Scripps Sports

The E.W. Scripps Co. launched Scripps Sports in December with the intention of offering their local affiliates and Ion Television as potential alternatives to the existing regional sports network structure. Depending on how you view the value and viability of regional sports rights, they may have timed things perfectly.

The Berkshire Hathaway-backed media company based out of Cincinnati, Ohio is apparently fielding a lot of phone calls in the wake of the news that Warner Bros. Discovery is getting out of the RSN business and has set a March 31st deadline with teams to take their rights back.

E.W. Scripps CEO Adam Symson shared the news during Scripps’s fourth-quarter earnings call on Friday.

“As we sit here today witnessing the implosion of the RSN business model, it’s also why Scripps Sports has been getting a very warm reception in that marketplace. Our ubiquitous over-the-air, pay TV and connected TV reach through Ion and the Scripps Networks has immense appeal for leagues looking for both new and consistent franchise viewing events across a national footprint,” the CEO told investors, adding that “the phone has already been ringing off the hook.”

He also said that Scripps sees live sports as a driving force to increase the company’s linear TV offerings higher.

“We see the right live sports as an unparalleled opportunity to drive the value of our linear television streams even higher,” Symson said. “Live sports will draw young new audiences to our brand as fervent fans employ digital antennas to watch their favorite local team for free again.”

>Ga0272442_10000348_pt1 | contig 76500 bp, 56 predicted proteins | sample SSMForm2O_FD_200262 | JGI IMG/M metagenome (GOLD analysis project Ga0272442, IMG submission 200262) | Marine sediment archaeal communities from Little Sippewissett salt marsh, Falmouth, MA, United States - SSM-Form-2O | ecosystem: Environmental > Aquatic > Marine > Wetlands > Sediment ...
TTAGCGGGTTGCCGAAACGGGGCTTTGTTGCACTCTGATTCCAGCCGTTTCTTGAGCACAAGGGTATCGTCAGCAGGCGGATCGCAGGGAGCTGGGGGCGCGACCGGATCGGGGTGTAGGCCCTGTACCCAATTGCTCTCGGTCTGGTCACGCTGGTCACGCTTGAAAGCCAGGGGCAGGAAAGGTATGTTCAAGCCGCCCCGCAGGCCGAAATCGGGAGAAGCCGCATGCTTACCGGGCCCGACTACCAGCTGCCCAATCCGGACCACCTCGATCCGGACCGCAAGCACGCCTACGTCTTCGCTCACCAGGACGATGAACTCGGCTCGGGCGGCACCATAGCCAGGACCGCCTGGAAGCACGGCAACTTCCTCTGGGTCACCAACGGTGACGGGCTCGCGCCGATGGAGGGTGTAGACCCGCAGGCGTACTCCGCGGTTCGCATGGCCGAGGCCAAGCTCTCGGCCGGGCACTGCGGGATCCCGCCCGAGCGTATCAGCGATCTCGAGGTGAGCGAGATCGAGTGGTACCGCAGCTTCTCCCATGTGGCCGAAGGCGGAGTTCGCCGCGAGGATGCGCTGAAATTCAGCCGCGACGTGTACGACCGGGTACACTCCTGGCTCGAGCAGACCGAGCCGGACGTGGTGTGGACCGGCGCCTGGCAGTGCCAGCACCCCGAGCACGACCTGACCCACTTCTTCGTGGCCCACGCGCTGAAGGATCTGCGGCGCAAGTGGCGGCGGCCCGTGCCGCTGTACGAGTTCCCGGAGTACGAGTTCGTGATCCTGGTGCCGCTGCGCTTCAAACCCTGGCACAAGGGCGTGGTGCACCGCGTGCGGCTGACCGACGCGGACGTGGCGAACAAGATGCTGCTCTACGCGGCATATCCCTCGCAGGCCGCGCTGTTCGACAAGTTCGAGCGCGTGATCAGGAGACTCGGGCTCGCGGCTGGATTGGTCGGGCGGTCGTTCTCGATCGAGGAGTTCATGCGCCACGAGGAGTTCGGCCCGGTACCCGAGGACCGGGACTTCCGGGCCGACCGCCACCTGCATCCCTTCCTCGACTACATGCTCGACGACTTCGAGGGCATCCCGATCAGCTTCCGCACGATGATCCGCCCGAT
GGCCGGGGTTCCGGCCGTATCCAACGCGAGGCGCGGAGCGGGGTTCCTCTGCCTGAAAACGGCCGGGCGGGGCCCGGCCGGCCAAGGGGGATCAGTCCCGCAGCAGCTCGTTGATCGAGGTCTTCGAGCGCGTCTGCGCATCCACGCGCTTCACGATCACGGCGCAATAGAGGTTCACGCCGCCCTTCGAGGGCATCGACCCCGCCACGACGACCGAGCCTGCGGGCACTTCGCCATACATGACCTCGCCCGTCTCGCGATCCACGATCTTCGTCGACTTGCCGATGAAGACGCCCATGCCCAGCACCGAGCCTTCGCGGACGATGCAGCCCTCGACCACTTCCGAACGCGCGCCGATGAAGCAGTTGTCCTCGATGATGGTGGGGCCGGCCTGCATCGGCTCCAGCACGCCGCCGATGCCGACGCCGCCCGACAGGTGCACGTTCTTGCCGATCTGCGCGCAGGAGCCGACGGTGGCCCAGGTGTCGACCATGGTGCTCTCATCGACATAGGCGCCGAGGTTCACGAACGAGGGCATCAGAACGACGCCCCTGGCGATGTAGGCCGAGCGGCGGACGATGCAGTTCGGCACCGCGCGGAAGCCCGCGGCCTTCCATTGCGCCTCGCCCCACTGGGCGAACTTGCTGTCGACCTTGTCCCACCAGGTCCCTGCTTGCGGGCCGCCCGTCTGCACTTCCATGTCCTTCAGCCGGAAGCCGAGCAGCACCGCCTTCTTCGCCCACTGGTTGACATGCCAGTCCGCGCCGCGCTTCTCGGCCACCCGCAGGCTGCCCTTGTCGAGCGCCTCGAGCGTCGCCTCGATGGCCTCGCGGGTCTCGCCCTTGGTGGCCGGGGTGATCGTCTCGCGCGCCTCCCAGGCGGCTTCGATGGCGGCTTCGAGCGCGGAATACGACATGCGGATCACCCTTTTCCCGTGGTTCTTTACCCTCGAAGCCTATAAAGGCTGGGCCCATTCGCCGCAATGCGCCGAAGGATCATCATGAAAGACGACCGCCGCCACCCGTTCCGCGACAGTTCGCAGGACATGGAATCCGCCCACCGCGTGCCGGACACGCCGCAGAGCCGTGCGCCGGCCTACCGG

In terms of the franchises affected by Warner Bros. Discovery’s decision, Scripps owns Seattle’s KWPX, Pittsburgh’s WINP, Las Vegas’s KTNV and KMCC, Salt Lake City’s KSTU and KUPX, Houston’s KPXB, Portland’s KPXG, and four stations in Denver.

Scripps’ Ion was also floated on Friday as a potential suitor for the Pac-12’s media rights by The Action Network’s Brett McMurphy, though that report was disputed by other insiders. True or not, the CEO said that Ion’s value is that it can be divvied up depending on what kind of reach a team or league is looking for.

“The interesting thing about Ion is we not only control all of the programming decisions, we also control all of the affiliates,” Symson said. “And so we have the ability to bring sports onto our platform on the weekends, in prime, what every way we think makes sense for both the league’s benefit and for our benefit.”

The regional sports media market has been in upheaval in recent years but Scripps believes they can offer some kind of stability and reach that might just make some of the franchises in desperate need of a 2023 home look in their direction.

“What we’re bringing to the market is a new model that the leagues and the teams can get behind because they understand it’s about balancing both the revenue that they bring in as well as reach,” said Symson.

[NextTV, TVNewsCheck]

About Sean Keeley

Along with writing for Awful Announcing and The Comeback, Sean is the Editorial Strategy Director for Comeback Media. Previously, he created the Syracuse blog Troy Nunes Is An Absolute Magician and wrote 'How To Grow An Orange: The Right Way to Brainwash Your Child Into Rooting for Syracuse.' He has also written non-Syracuse-related things for SB Nation, Curbed, and other outlets. He currently lives in Seattle where he is complaining about bagels. Send tips/comments/complaints to